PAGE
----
Newspaper Page Text
THE E W UORLEA NS DAILY DEMOCRAT.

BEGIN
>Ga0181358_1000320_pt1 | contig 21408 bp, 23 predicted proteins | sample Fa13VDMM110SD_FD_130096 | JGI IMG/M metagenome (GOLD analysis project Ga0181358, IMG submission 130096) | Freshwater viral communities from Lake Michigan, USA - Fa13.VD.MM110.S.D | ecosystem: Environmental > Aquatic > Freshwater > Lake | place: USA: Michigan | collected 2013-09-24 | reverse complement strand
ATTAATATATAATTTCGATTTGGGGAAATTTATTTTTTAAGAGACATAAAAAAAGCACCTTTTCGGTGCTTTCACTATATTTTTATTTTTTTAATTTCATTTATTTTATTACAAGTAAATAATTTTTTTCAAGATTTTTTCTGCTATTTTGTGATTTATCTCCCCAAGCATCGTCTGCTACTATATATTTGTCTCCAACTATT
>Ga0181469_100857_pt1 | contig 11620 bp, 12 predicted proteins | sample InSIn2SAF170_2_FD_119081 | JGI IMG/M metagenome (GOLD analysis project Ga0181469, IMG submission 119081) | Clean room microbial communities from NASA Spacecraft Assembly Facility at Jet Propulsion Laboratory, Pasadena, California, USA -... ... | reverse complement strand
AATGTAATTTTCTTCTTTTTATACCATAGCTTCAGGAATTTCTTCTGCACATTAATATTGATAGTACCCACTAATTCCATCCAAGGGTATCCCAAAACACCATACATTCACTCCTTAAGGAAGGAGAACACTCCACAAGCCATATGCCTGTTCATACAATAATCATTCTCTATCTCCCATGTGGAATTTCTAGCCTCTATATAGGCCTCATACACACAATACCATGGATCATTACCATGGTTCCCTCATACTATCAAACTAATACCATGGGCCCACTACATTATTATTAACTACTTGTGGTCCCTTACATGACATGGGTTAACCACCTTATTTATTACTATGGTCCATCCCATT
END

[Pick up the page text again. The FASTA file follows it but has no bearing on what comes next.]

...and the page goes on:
OFFICIAL JOURNAL OF THE STATE OF LOUISIANA. VOL. II---NO. 15i. NEW ORLEANS, FRIDAY, MAY 25, 1877. PRICE, FIVE CENT8. BY TELEGRAPH. d STEAMER ORA BURNED. h Boat and Carge Total Lees. c Me Ltves Last. The following telegram was received this morning: Tnzroi, La., May 24. o 3. H. M aMe & CG.: The Ora burned and sunk twenty t miles above here yesterday at 4 p. m. Boat and cargo total loss. No lives lost, d E. B. CBa. 1 The Ora was a sternwheel boat, built y at Cincinnati in 1872; custom-house I measurement, 135 tons. She was valued 1 at $5000, and insured in this city for $3500. She was owned and commanded by Capt. E. B. Cryer, and was running in connection with the boats of the New t Orleans and Ouachita Transportation Company. WA.UuINtITON NEWS. Appointments, WASHINSTON, May 24 -It is stated that Dunn declinod the Collectorship of Internal Rfvenue for the South Caro lina Distrtot. Dunn wantd to be Col lector of the Port at Charleston. James Gilfilian sucePeds A. W. Wyman as Treasurer of the United States. The Brazillan Mission. Gen. Logan declines the Brazilian mission. The Dealib Massacrr. Secretary Evarts i. preparing a letter to the Mississippi authorities regarding the killing of Chisholm and his family. The letter will he a notice to the people of Southern States in regard to the President's views upon the question of protection of citizens of all classes. Cbroked Whisky. The revenue raiders claim tQ have de stroyed sixty 4ilicit stills i 'Wilkes county, N. O., during the paet ten days; nine men heve been arrested. The iWMkphrt tcehrt.EHoue. Bocxrotw, Ill., MAY 24.-The coro ner's jury in the court-house case find the architect, Henry L. Gay guilty of the deaths of the deceased. They say that the board of supervisors acted un wisely in not employing a competent trohitect. FOREtGN. WAR NOTES. Rwfqia's C, mprom'se. L vown, May 24.-Russia would not to Constantinople and the Suez being placed under the proteo lan, providetd Russia is al ktd ' otect Ru mtnania, Bulgaria, Montentgro, and annex the _ teroum. - f 'Bosnia, Herzegovina and -a State under an Austrian Archd*e is discussed at Vienna. "sse % 1LIt Not Par cllpate. The O(hek &Minister at Vienna gives decided csrnP~Oes that the rumors of Greece ppartiiting in the war are un founded. for ar. a ms he for war. Bebrtt* º'ervia's military prepara a are tflrmed. All Cirassilan O lbavre been summoned to . iM aforethe purpose of form ing twenty-fl e cavalry regiments at Adrianople and Sof ta. The War in Asia. BATOnM, Wedl~eday Afternoon. There was a treib6~tdous cannonade to day from Russians. A battle has just commenced, the tiring becoming gene ral along the entire line. The Turkish batteries are re|lying vigorously. The utmost enthuseism prevails among the Ottoman troops. The Bashi Basouks are preparing for action. Everything indicates a desperate effort on the part or the enemy. It is stated that the Russian force as signed to the assault of Batoum, has been strengi bened by 20,000 men who have just arrived from Ardahan. It is reported that the Grand Duke Michael commands the attack in per son. The Turks are sanguine. ERzanouM. Tuesday Night.--The Rus sians are moving rapidly forward in the direction of the Turkish left. It is reported the Turks, retreating from Ardahan, were defeated in a moun tain pass near Kg:rs. The French Muddle. PARIs, May 24.-The Duke de Cazes has issued a circular protesting against the supposition that the new Minsltry entertained an idea of departing from neutrality. It is stated Don Carlos was conducted to the railway station by detectives. TEB NATION'S REQUEST. bhermaan Mst Come Down. [Cincinnati Enquirer.] WASHINGTON, May 21.-The Daily Na tion, of this city, which, with Secretary Dick Thompson, some weeks ago en deavored to resuscitate the old Whig AD pasty, has a leading editorial to-day, demanding the removal of Secretary Sherman. It says: "The condition of business is too pre darious to admit of fu'rther trifling. During the past year, under the action of Mr. Sherman's ideas, the number of 3ankruptcies was greater than in any fther year since the formation of the government. All classes and condi tions of people went by the board, and, instead of getting better, the trouble is hourly increasing. It is evident that the Secretary is too firmly founded in his opinions ever to change, even when, as in the case of the remonetization of silver, he stands almost alone in opposi tion to the nearly unanimous public sentiment. He Is too sincere a man to yield when unconvinced; and with that firm, ron will for which his family are noted, he proposes going ahead with his financial scheme, even though the heavens fall. The time has arrived when President Hayes must recognize that the financial condition of the coun try fs the great question wl:h which his administration will have to deal. He must recognise further, that the present Secretary of the Treasury totally mis represents the popular will. There is no other hope for a return to prosperity than through the careful management of the government. Secretary Sherman lust be requested to resign, and his ortfollo given to some one with very ifferent ideas upon finance. There is ot a position under the government rhich Mr. Sherman would not fill with enefit to his country, except the one e'now holds; but this one he must not ontinue to hold. The President may ot see the necessity for such a course ow, but. sooner or later Secretary Sher ian will have to be requested to re Ire." THE OHIO ELECTION. loth Parties Anxious About the Finan cial question. Both parties in Ohio are anxiol's about he financial question. The Republi ans hope to head off the Democrats by leclaring in favor of making silver a egal tender, and that zealous silver ad rocate, The Cincinnati Commercial, sa:ys f the administration does not take this (round there will be trouble. The GCnm nercial evidently has little fear of the ntil-Hayes Republican element, for it tays of Mr. Wade: "As for that buffer )li gentleman, Ben Wade, he was able ,o contain himself and suppress his prl rate letters during Grant's administra lion, and Grantism left the Republican party in the whole South only two mili ary garrlisons, and they were in unten able positions, and under the circum stances ought to comruose himself for a short time-that is, if he does not find Indignation to he the only cure for indi gestion and colic." VWHY CONKLINui OPIOS.aL IIAYES. he lRival Fenton Hasl Ioo Much Influence wlb Hayes. [BalLimore sun.] Ex-Gov. Fenton, of New York, is one of the Liberal Republicans whom com mon rumor points toas destined to exer else great influence with the adminis tration. He has already had several interviews with the President, and his friends say be will have much to do with the New York appointments. This talk is distasteful to the friends of Senator Conkling, between whom and Mr. Fen ton there has long existed a bitter feud. Senator Conkling has not been near the White House, and seems to be taking no interest in the doings of the Adminis tration. THE PREwIDENT'4 ATTITUDE. a How Hayes Fills the Office. [Baltimore Sun.] During the ten weeks that Mr. Hayes has been in the White House there hag been a great rush of applicants for office. I At first the President undertook to re ceive all of these anxious ones in person, but the mental and physical strain soon became more than he could belr. The applicants now, when they cannot ob tain a personal audience, get some influ ential person to intercede for them whenever it is possible to do so. Perhaps no occupant of the White House ever had a greater faculty of making himself agreeable, while at the same time ore serving a perfectly non-committal atti tude, than President Hayes. In not more than two or three instances in any of the appointments that he has made has he given any definite promise in ad vance. He also takes his own time in making appointments, and no amount of pressure can induce him to precipi tate action. This course he pursues not only where an appointment necessitates a removal but where there is a vacancy to be filled. Indeed, nearly all his ap pointments have been of the latter class, as you can easily count the re movals he has made on your fingers. TIHE NEW CRUSAIBE. The Ohio Plan Adopted in Massachusetts. [Ohicago rimes ] SPRINGFIELD, Mass., May 20.-There are signs of a breaking out of the women's temperance crusade, after the Ohio fashion of two years ago, in west ern Massachusetts. A number of women created a sensation in Northampton at the saloon of Fallair, where they read several chapters of the Lible and prayed and sang. A large crowd was soon attracted, but the saloon keeper took matters very coolly, and invited them to cill again. They asked him to sign the pledge, but be refused. THE BLACK HILLN. The Territory of Lincoln. [Olhiogo limes. DEADWOOD, Dakota May 19.-The convention to elect delegates to Wash ington to secure if possible the new ter ritorial organization of Lincoln at the next session of Congress was held here to-day. Every mining camp was repre sented. Sectional feeling ran high be tween the miners and residents of this city, and at ode time threatened an open rupture. C. W. Meyer, of Penn sylvania, and H. C. Walker, son of the Nicaraguan filibuster, both young, in experienced, and non-representative men, were after much bickering elected. Against the Railroad Tax, There was a large meeting in the Tenth Ward last night to take into consideration the railroad tax question, on which to-day's election turns. The meeting was in opposition to the tax, and it was so stated by Dr. Tebault, who was called to the chair. Mr. ES. Fallon was the first speaker called to the stand, and he argued against the building of the road by a tax on the population of New Or. leans, when the r ad might afterwards pass into the hands of Northern capitalists. The following resolutions were then adopted: Resolved, That we insist that all the employee of our city or State, whether policemen, lab rers, school teachers, or others engaged noon our public works, shall be paid regularly, and dollar for doller. Riesoiced, That we condemn the improper em ployment of convict labor, whether for work of public or private improvement, becanue the em. ployment of such Penitentiary c'nv ots, brings tuem into improper and n juoet competition with honorable and law abiding citizens of the corn. monwealth, and should not, and must not be fur-her tolersaed. " Resolved, That the Pa:ifo R i'road tax is sought to be imposed on an unjust principle that it means the giving of between two and three millions of the public capital to a private coroeration. Resolved, That capitalists never ask for a vote of the publio money to build a house for the widow or for the poor man's tamily. Resoloed, That every man, even the poorest, munt pay an unjost license tax, which we here denounce as wrong, while two or three millions ~e propved to he given to men already rich. Resolved That we are opposed to b .i ding rail roads by any other means than the poor man can emoloy for bulding the shelter over the heads of his dependent tamly. 1EW ORLEANS PACIFIC RAILROAD. t F.tilor Democraf-Ia your article of Wednes ly you very effactually refute that portion of the 1 ommonications or Drs. rlickell and Tebault and a •r. Archibald Mitchell, whihob seeks to underrate f he vast importance to our commercial existence ad prosperity of the New Orleans Paciio Rall oad. You are equally emphatio and explicit in xposing the fallacy of another objection of hese gentlemen, based on the fact that oo many railroads have been built in this auntry and in England, and great loss and dam Re have been incurred by the too large absorp Ion of capital in enterprises of that sort; to use Dr. Briokell's language, "not legitimately and mperatively demanded." It is not necessary to waste time and words In elaborating truisms Ike these. We sssume that in these propositions you will 5e supported by the vast maj lity of this com ,unity. It may, therefore, be accepted as an es Lablished fact that this road is a great and Im perious need of this city, san that its bnefits will be vast., even beyond your large expectations. 'he questiont of practi at mportanoce 1 on which thert- i considerable difference of opmnion Is as to the mode of securing the oompletio nf this road. The two modes first suggested have been tried and have failed. They ae, first: the chaitering a ratlr ad company and Iending the cred t of the t1ae to foreign capitaliess on a iledge to use tee credit of the sttate to raise the miney alith w..ieh tobnllid the road. Thi+ 1;ao has ditsastrosly ilted The other plsu was, to raise this money be private uebscriution of our citizens. avoiding the system of mort.esge btnds and State subai dties. to Home, $300). 03 wsa thus subscribed sad his been most judiciously and ac'tnomically ixpennded by the managers, who are all mer .hjan1t end cit ':zna of large interest in the com* metreitl prosper ty of the o ty. n..,, 4 , h. tll that h teen snhbseorthed. and the furlther prtosecution of the roai Is pri vnetel by the exhaustion of the means contributed obit fly by our merchantr. Thus arrested, the managers have been driven, as the last and only means of raising the re qlira:d amount to complete and equip this road from New Orleans to Shreveport, via Alexandria and Marshall, to the necessity of asking the peo ple of New Orleans and those of other parishes of the State through which the road is projected, to decree the imposition of a small tax upon themselves, col edible by the city, and to bi ap plied as a sub cription to the eapital of this o:mpany. And without this tax this road cannot be turlher pro ecuttd and completed. To ti.e proposition it Is objocted: 1. That the New Orleans P.fetI. Railroad Oom pany is a private corpor ion which the people cannot be required to support and aid any more than any other indnstriil association or partner ship; that the benefits or profits of nch associ uted onterprise will.enre to the oopartners and not to the public or theo taxpayers. If this prnposit on were true in law and in faot the sev rely lolical minds of Dr. Brick ll and Mr. Archibald Mitchell might have wotked out the corollary of this problem, and shown how the industrial enterprise of the cornorators of the New Orleans PAciflo could be made prodnotiv to the pattnurs unless the road became the great v bicle for an enormous trade ani travel; and if it were so prndnctive, how could they qgrstion its vltle and importance, Its immense utility and pr fit to the public ? Would not this result haysve made It a t:ublit and not a private enterprise ? And, if it Is of this great pun'lie n ility of uni versal proft ableness to the whole ommoniy, does it n t fall wi bhi the scone of those objects involving 'the public welfare." to accomplish or promote which is the main object of govern. ment for which taxes may anti ought to be im po-ed, and npon ahbich power there is no re atriction or limitation In the constitutlon or laws? sweeping and vague generalities il your refer uce to the principle vi lated by this tax. Why I not he more Ppecifli, and show the restriction and limitation which i so violated ? Under our system of government the people are soverreign, and may impose any tax upon themselves whiobh is not probihited by the "on- t stitution. Dr. Drickell expresses his opp,,sition to railroad enterprises not legitimately and Im- i peratively dem ,ndd. May not the peoplh tax themselves for the es tabli.bment of all public work "legitimately and I imperatively demand d 1fr the public defn -e and the general welfare?" Is not senc a tax of the character of one impoied to protect, nr city from invali in by a fireign fde, or from submer sinn by the river? And, if the people choose to employ Inlividnals or a private co p,,re -rn to asprl this tax to these otjelts, where is the leaal principle or o.,nstituti(Inal re-triction which for bids suoh mode of accomplishing the great "pub lio object" so "imperatively demant ed ?" But it is contended by the DEMOCBAT. Dr. Brickell and Mr. Arctie Mitchetl, that snuh a law ard its applica'ion involve a violation of the rights of property; that i; gives to one man, or a number or men, the power of or ntrolling the use of your property and eubjncting it to buranns w.rich i is not within the rangeof civil asd politi cal gover, ment to impose. This objection would apply to all taxes collected by tie political authority of the State. But It is sought to give it a special and pionlisr applica tion to the present tax, because of the peculiar feature wh ch, instead of apply na it absolutely to the construction of this great public work, re imburses the taxpayer with scrip which r'tu'ns to him a direct interest in the profits of the en terprise, instead of leaving hi n only to thare the general and p'blio beneft a wi h the rest of the people. The effect of this provision Is to make thi- a public enterprise wrer in all taxpayers will be shareholders, and to lighten the burden of the tax by'returning scrip or stock. And for these modifications and reductions of the burden, argue these objectors, the tax becomes a viola tion of the rights of property and a species of communn m. If it hid been simply a tax to raise a fund to be applied to the building of this roan for the pub to defense and welfare, these gentlemen would have been silenced; they could have made no shbowing in any o art in this country against the right of the people and their representatives to impuse this tax. Now, because the taxpayers are reimbursed, the tax paid by them in scrip in the railroad to prevent the very danger suggestelt by one of the oppnments of the tax of the road being diverted to the benefit of other communities. itis contend ed by Messrs. Brick'.ll and Mitchell that this tax is made unoonstitutional, and indeed communistic. In truth, so far from being either, it is a favor and concession which the mass of non-property holders, who contribute the larger portion of the money with which this tax is paid, alone might. object to-this reimbursement to the nominal taxpayers. It comes, indeed, with very bad gRace from the championsof the taxpa ere to base their whole argument against the tax upon this very conceesi,on and preference given to them over their fedlow-citizens who proctically contlibute to the payment of these taxes, but who obtain no scrip in recognition of their con tributions. Now, I cannot see how a tax, clearly a legal and c nstitutional tax, can bV made tilogal and uuconsti utional by discounting or reducing tte amount of that tax through a system similar to that of mutual insurance companies. It is just as much a forced loan in the one ease as in the other. From all of which results there evidently f l lows this inconsistent and repugnant concin 1. It is obiected that the New Orleans Pacifio Railroad Is a praeate corporation, though it can only be made prtiiatle by promoting the public welfare and certainly eontempates great public purposes. 2. Wben it is proposed to make i' still more distinctly a pub co enterprise, in which all tax payers shall hav a direct as well as an Indir, ct interest, then itt is objected tbat this is a forced loan, and therefore unconstitutional. 3 Even conceding that a loan to be absolutely expended on th-i road withnut any return or a ock scrip in reimbua ement might be cousti tutional .nd legal, when such reimbursement is made then the lorn beeomns a gross vilation of cons itutional right and principle, a form of com .aniam, though the oommuno does not share in this reimbursement of a tax which it largely Tbese propositions may be safely submitted to the consliderati of all people of common earse. I prefer to rest the case with them rather than on actimonious assaults, sardonie sneers, and ou flammatory appeals to pa-sions and p-ejudloes, and perversions and misapplieation of lelgal and poltteal principles that have been estabilshed by the bighest Judicial tribunals in the country for the last ffty years. Th re is not one of them that will hesitate to d·cide in favor of the consti tuttonality of this tax, and of the right of the people to declare their will that It should be im posed, as there is no sensible or enlightened cit. ixzn who can doubt that the public welfare of this community imperatively demands that It should be imposed, and that the object to which it Is to be applied is one of as great necessity, importanoe and value to this city as any which the citizens were ever called on to contribute to. PUBLIO WkLFABE. 'HE VORI1N PROPERTY HOLDEURS. Editor IDeocrat-While the friends of the ,ew Orleans Paoito Railway are attempting to reate a furore of enthusiasm among that class voters numerically the strongest In the com tunity, would it not be well for the more sober ioded to stop and coolly consider the j sati oe of lie step to be taken on the 25 h inst. No one doubts the necessity of a railroad to 'exqs but it is simply a question as tfol r 'the ends justify the means." The pr, positlin is to impose an annual tax of lye mills on the dollar np n a'l taxable roperty within the corporate hlrnts of New 0- eass for a period of four years to help build his railr ,ad. To inenre this end a vote is tor be had, not of ii interested, but of all cl izont ; in other rords, a part only of those directly interested sill be allowed to vote, apd tie rest "shut ou," -ocause, althongh they have invested their cap- I 1.l in New Orleson and contributed largely ,o wards increasing her tatable re-ouro°s, essential o the maintenance of good g vernment, they have nit thought fit to become ci isens. We are told that the real estate of New Or leans, to th, enormous amonnt of fr'y millions oI dollars, bf.longs to people who live abroad. and "that ev,:ry dollar of their incomes is ex pnded away from us; therefore these people ought to be taxed heavily for all such improve ments as the one proposed. That all suno p o pie not only do not benefit N'ew Orleans, but are an actual drawback to the plees." This is one of the telling (?) arguments used to influence the less intelligent of voters. l a argument that Is as false as it is unjust. Suppose these foreign property holders, in stead of investing their money amonr us, had taken it to ft. Louts, Ohicago or New Yo, k, and there need it in building houses and otherwise improviog the vaca:t lands in an about those cities, would not N w 0 1' ans have cuff' red to lh- extent of such wth rawals ? Undoubtedlv ! The class of buildinga wou'd be poorer, the city less attractive, and ihe burden of defraying the expenses of government fall upon fewer tax payers, neoessitatti g heavier assessmen's ii the way of taxes, licenses, etc., to defray them. Every dollar iv.ys ed from abroad in permsa nent improvements in New Orleans is equtva'en? to just that much permanently losns d to the city. Itstays here, having been largely distrib nted among the mectanics and waoking people tf tie city, who are employed to (ff:ot the im provements in which it is invested. if the inoume tlA'refrom is used by the invest. ore to live upon el ewhere, it amounts to no more than a moderate interest up no their eapti tal, prbably seraped togeth r by hard and ot tient labor. and they are justifie toin expending it when and whern they chins ; they s ill bear their share in the snpport of th' gonvernment by the payment of taxes, aad still supply w rk, from year to year, to the lafring classes in keep. ing up their numerous improvements. Why, then, should not the e e-ople have a say in so important a matter? Why not let 'h-m vte npon thes project, and say whether they are will ing to contribu e their money towards it ? These enon'e are neither fools nor idiots. Experienoe has eh iwn them to be reasonable thitk;n be ing', but of that class who are not willing to spend thit ir m ney without a reasonable guaran co of some return th-refor. I nRafn thi. vtn t 5,n..averr. arelnmsvlvr or. vUUIJO UItM vote so taxpayPrs r t:eina Vt ý. ties f not, lot every one v te who can pro'tnan either a tax receint or a certificate of cliiz nhltp: rnd a et the projectors of the railroad give some guar ntre mornlr than m re words that, if the 'n nvor Is sub.cribed or assessad, the road wZto be p uill, and that at a reasonable cost. The e is no doubt of the honesty of the gentle- t men who have the work in charge, but they are liable to errors in calculation, and we should have tome sef guard traainst suffering as the city and state have suffcred through former reilroad en- 1I terprises. 8 'I he projectors of the lionthern Railroad e thought thoy could ca mplete their work upo<) a stbsecripwtou of 116.000,000 from Oincinnati. et e we ate juit informed by an associated press di - . patch "that the money is all expended and still a considerable part of the work remains unfu-. lshed." We need a railroad to Texas. lhere is no I doubt that it will benefit New Orlean*. thtngh n t to the , xtent claimed in the high suondin e and flRuriehing address of the New otleens Pa teo Idllway Conmpsnv; and if we cato build that read without s forcedloan for which no other security I is offered than stock certtflrates, which may in the end not be wor h the paper they are written upon, let us have the rotd. But let us bi gin the tight way about it. Dn't begin by incre* ing taxes, and thus pave the way I for she prevention of furtuer investments of for- v eign capital. . Rather let us work the other way, now that we r have emt rged from our political troubles, and when suffl.ient time has elapsed to show the world that our own srlr.government is all that we claim for it, no difficulty will be found in secnr ing all the needed capital from abroad (which t the projectors of the NewOrleane Pacific Railway effects to despl e) to build us a ralway to Texas. Convinooe foreign oanitali-ts of the real fact, and instill into them confidence that they will be properly protected in their rights as property holdere and taxpayers, and we shall then obtain a part of that aseistance from them that has built up Chioago and the other great railroad centres of the country. 1AXPAYER. TAX FOR THE NEW ORLEANS PACIFIC I ROAD. Fellow- Ciizens--The advooates of this tax lay ( great stress upon the respectability of the dirt oe i tors. Whilst conceding this point, we are at a I loss to comprehend its significanoe, as it is india- I pttable that the gentlemen wh are m tat promi- I nunt in opposing this tax, are as respectable and public-spirited as the gentlemen who compose the Bo.rd of Dirtc'ors of this road. Althoirgh granting their respectability, we cannot compre hend that it gives them authority to rob the pub lic by the agency of a popular vote. If, instead of being of go:d repute, they were notori insly bad men, they would not be danger ons, as the publ c would be on their guard against the r schemes. All history proves that it is only good, but mistaken, mon that inflict per- I manent injuries on society. It was the z ;al of honest men which enabled the abolitioni.te to precipitate this country into a terrible war the evil cons qu no a of which may never be effro d. Respectability is a poor pl-a urged in defens of ac lot, intrns cal y bad. We all remember the prtveib that 'BHell is pay d with good intentions." Holet silence prevail in regard to good men who we know are mistaken. I ANTI TAX. EX-PRESIDENT GRANT. Simon Cameron Favors Him for the Presi dency. [Oour.er-Journal.] The impression in political circles at Washington that the special atten tions paid to Gen. Grant at Philadel- I phia were part of a scheme to put him i forward for the presidential succession has been strengthened by the speech of I the Hen. Simon OCameron, in which he distinctly points to such a programme. i AMERICAN8 WHO GAN BlE Pl'A ED. J While Europe, bre.athless, stands and waits, t And war to every rumor lurks, 'isu not t o late for lergf. Bates, To go and join the Purks. [New York Commercial. ] And, even when war's harsh alarms Resound, time smnple will remain For Wendell Pbillips t) take arms, And join the Russian train. [Boston Globe. Let Mary Walker fly with speed To don her pants and gulp her tea, And mount a haimgr3 mule and lead 'the Austrian cavalry. [New York Grsph'c. And why need "Eli" linger here. His wondrous yarns to try on ? Let him acrous the one n tearr And "back" the British Ishe-on, [New York World. Let Henry Ward and Theodore While all the Turks are gone to war, Fly to the Turkish barems for tay-on a httle lecture tour. [Ohioago Times. And if you want to lend the best Of heroes we can spare, Just send Fred. D nglavc to Buoharest, To read his lecture there. [Sunday Washington Herald. Among the many we can spare To join that foreign lesion, nary With Stephen Packard could compare, To strip disobh ged Russians bare, As bounty grabbing mlislnnary. ---- ---r . BEAURE.ARD ON TIIE WAR. ye -- ia) low the Old confederate Leader Woual lo C.dnlrt Operations Agrainst RuiIa. or N,. Y. Wor.d.] or It has just come to light that in 1866 al he newly inducted Charles of Hohen- fo ollern, Domnitor Prince of Roumania, Vo endered to Gen. P. G. T. Beauregard, Wi hen living in Paris, the command of ve xis armies, with the rank of Field Mar Ial, a complete outfit and $100,000 a d rear pay. Gen. Beauregard was to be en At liberty to select his own staff and gI ;ertain other officers, and to designate ' hbeir rank. It was promised that di ,he army should be kept a mini- p8 num of 100,000 men. The General, iowever, decline the offer and re urnerl to New Orleans, where he now s. He has written a letter, under date .t >r May 10, in whioh he refers to this sd expresses his warm sympathy with the Turks, "because they are the in weaker party and are defending their homes and firesides." As to the pre- 11 ext of war-" the protection of the R Jhrlstians "-he says: "It reminds me ýf the complaint of the wolf drinking at rhe same spring with the lamb." (Gen. Beauregard adds: " Turkey offers mag- A lificent lines of defense-the Danube and the Balkan Mountains. With two :r three hundred thousand COnfederate A trools I would guarantee to hold them sgainst any number of Russians. If I a were in command there I would fortify tl those lines well, and with my iron-clad oi gunboats I would prevent the construe lion of any bridges across the Danube. I would send Gen. Forrest with twenty- 11 live or thirty thousand cavalry to destroy , all the depots of supplies, railroads and bridges from the Danube to Middle a Russia, thence to some port of the a Black Sea, where I would transport his 8 command to some other favorable d point, say in the rear of the Russian forces operating in Asia, south of the e Black Sea. Forrest would be provided with camels to transport his light field artillery, baggage and light pontoon m Irains. He would have also a full sup ply of carrier-pigeons to keep me )osted as to his movements. My fleet in the Black Sea would keep it free of 0 the enemy's shil s. I would destroy d their supplies at Odessa and would d bring starvatlion to myv as'istance. How ii long do you think Russii could stand such a defensive war? Moreover, I am confldent that the other powers of I Europe will never allow Russia to get r any nearer to Constantinople than the i Balkan Mountains. if even she gets t there. Voila mon plan de campa.tne. t "'But I amn a man of peace, now that Louisiana is free." -0**~-- Iot Over 1000 Kicking Republicans in n Ohio. tU [N. Y. ''im r,.] WASHINGTON, May 2fl.-Gov. Young ad a protracted interview yesterday rith the President, which comprised everal subjects of general interest. Che President was greatly surprised t the Governor's assurance that there re probably not more than a housand Republicans, all told, in a he State of Ohio who are op- e uosed to his Southern policy if it If s a success, that is, if the Southern peo- I )le show a proper appreciation of and 0 eciprocate the efforts of the President 7 o rtestore tranquillity. In tie course f C he interview the President expressed 3 ilmself quite forcibly against the prac- c ice of Federal officials having to do t ersonally with the machinery of poll- n ice. He said that it was proper that 0 hese officials should vote, speak if oc iasion demanded, and contribute finan Iially as they felt able and justified in id of the cause. But he did not think t proper for them to engage actively in he management of the party, such as unning conventions, caucuses, etc. t FORT CUJMTER. L Cemetery To Be Established at the scene of the Custrr Massacre. t [N. Y. Times.] WASHINGTON, May 20.-Lieut. Gen. Sheridan proposes to send an expedi- t ion to the scene of Gen. Custer's fight with Sitting Bull, for the purpose of re noving the remains of the gallant band , who were massacred upon that occasion, and giving them burial with proper mil tary honors at such point as may be lesignated by the War Department. Jen. Crittenden, whose son fell in the 1 ight, objects to the removal, and has written a letter asking that the remains )f the heroic band be permitted to rest I where they are now interred, that they e may signalizs, for all time, the spot s where they so nobly fell. Gen. Crittenden t n his letter says: "There can be no Itter resting place for the true soldier a bhan the spot which his blood has hal owed. It would be vandalism to dig ip and scatter widely the bones of those I men who have been buried, as they lied, shoulder to shoulder. They all I perished together, fighting without hope, and the comradeship thus ce inented should never be sundered," ] ,t the last session of Congress authori y was granted for the erection of two dditlonal military posts in the Yellow tone Valley, leaving the location dis retionary with Lieut. Gen. 8heridan. t is understood he has selected the coee of the OCuter massacre, on the little Big Horn River, as a site for one f these two forts, to be called Fort luster, and it is probable the spot. where Custer's troops fell and are uried will be preserved as a cemetery. ------ 4Cb--.---.. SMLK SUI AR. A New Rival to Case. An account is given by M1. Iauter, in German paper, of the manufacture of nilk sugar in Marbach, Switzerland, he raw material for the recrystallza.. ion coming from the neighboringAlps, a the cantons of Luzerne, Berne, Schwyz, with a considerable quantity liso from Gruyeres. This material Is the so-called schot ensand or zuckersand, the French lechet de lait, obtained by pimple ,vaporation of the whey after oheese naking, and, notwittiradling a a o inual rise in the price, consequent ipon the demand and the in treased cost of labor and fuel, he industry continually expands. The material, in its crude state, is re .elved by the manufacturer or refiner ýn sacks containing one or two hundred )ounids. It is washed in copper vessels mnd dissolved to saturation at the boil rig temperature over a fire, and the yellow brown liquor, after straining, is Iliowe(d to stand in copper-lined tubs or long troughs, in order that it may crystalize. The sugar crystals form in .rystals on immersed slips of wood, mnd those are the most pure, and there fore of somewhat greater commercial value than the milk sugar in plates which is deposited on the sides of the vessel. In the course of some ten to fourteen days the process of crystalization has ended and the milk sugar has finished growing. The crystals are at this stage washed with cold water, afterwards dried in a cauldron over a fire and packed in casks holding four to five hundred pounds. et Debate in the Turklsh Parllamet. The meeting of the Turkish Parlia ent is likely to prove an experiment language. The London Athenwuna ye: It is well known that the Turks, te the Magyars, the Greeks and the omans, have worked up an oratorical id artificial language which is quite stinot from the popular dialects. It. as with some a question how far the natolian dialect, almost Turki, would tt on beside the highly-wrought 8tam lu, with its infusion of Persian and rabic. It is, however, stated that the ountry members speak freely. This is tributable to two causes. The first is atTurks of all ranks are in the habit statiug a case concisely before an floial or a tribunal, as advocates were )t formerly tolerated. The more im edlate cause is that Fuad and All Pa ias began in early life a reform in the nguage, with a view to increasing its rea and power. They encouraged plal[ urklsh, and discouraged the grand yle. So the officials have learned to iscard their stilted phraseology and to leak plainly, THIE BUMEAI U MP NU6tAVING. ore Work at Less Expense Than PFor merly. IN. Y. Tribune.] The Bureau of Engraving and Print ig is now worklng very smoothly un er the new organizsation. With a re uction in its force which causes a sav Ig of about $1000 a day, or $300,000 a ear the bureau is now turning out as iuch work as it formerly did with the trger force. It could still increasie its roduction without increasing the num er of employee. Indeed, a small addl ional reduction of force will probably ake place at the end of the present ionth. As an instance of voluntary conomy on the part of an' administra ion, especially when an adverse major ry in the House of Representatives has educed appropriations in many depart nents much lower than the interests of he public service allow, this is almost tithout parallel. rhe Way Hayes Is Carrying the oeuth. [Oolumbaus t(0.) limes.] The good efficts of honest Demo atic government in South Carolina re shown by the result of a special ectinn in Chester county, on Monday, r a State Senator. Gen. W. A. Walker, _emocrat, was elected by 1040 majority ver the Radical nominee. Chester al ays heretofore gave the regular Radi il candidates large majoritles. Judge [ackey worked for Walker. The Demo a'ts also carriecd Fairfield county at ei special election on Monday by 1200 ajority. In November last the Radi tl majority was 673. SAPONAO~EUs FUN. Snaplng a Railroad Track. [Lano.ater Examiner.] Unknown persons have been soaping he rails of the Reading and Columbia ,eilroad, in this city, and now we learn i~ being done in Columbia. The soap ig was done a short distance back of olumbia, and it took several hours for be train to ascend the grade. Putting end on the trick had no effect in check ig the trains going down grade. There 3a grade at this point of 110 feet, where be tracks were covered with tallow and oft soap. Even an attempt to run the )comotives over the grade after being etached from the cars proved unavail ng. WOMAN'M RIGHTS. he Storm that Gav. Robinson, of New Y.,rk, Has Rafaled. The storm has begun about Gov. Rob ison's head for that veto of the bill uthorizing the election of women to chool offi 'es. The IVoman's Journal ells him that he presents a "melan holy spectacle;" that his objections re "pitifully weak;" that he seems totally incapable of framing an argo cent that does not refute itself;" that is message is "insolont," and that he is unofit to hol I office." his is a pretty fir indictment, but why did not the 'ournal quote Carlyle and call the Gor rnor a "miserable, impoverished old iece of confusion?"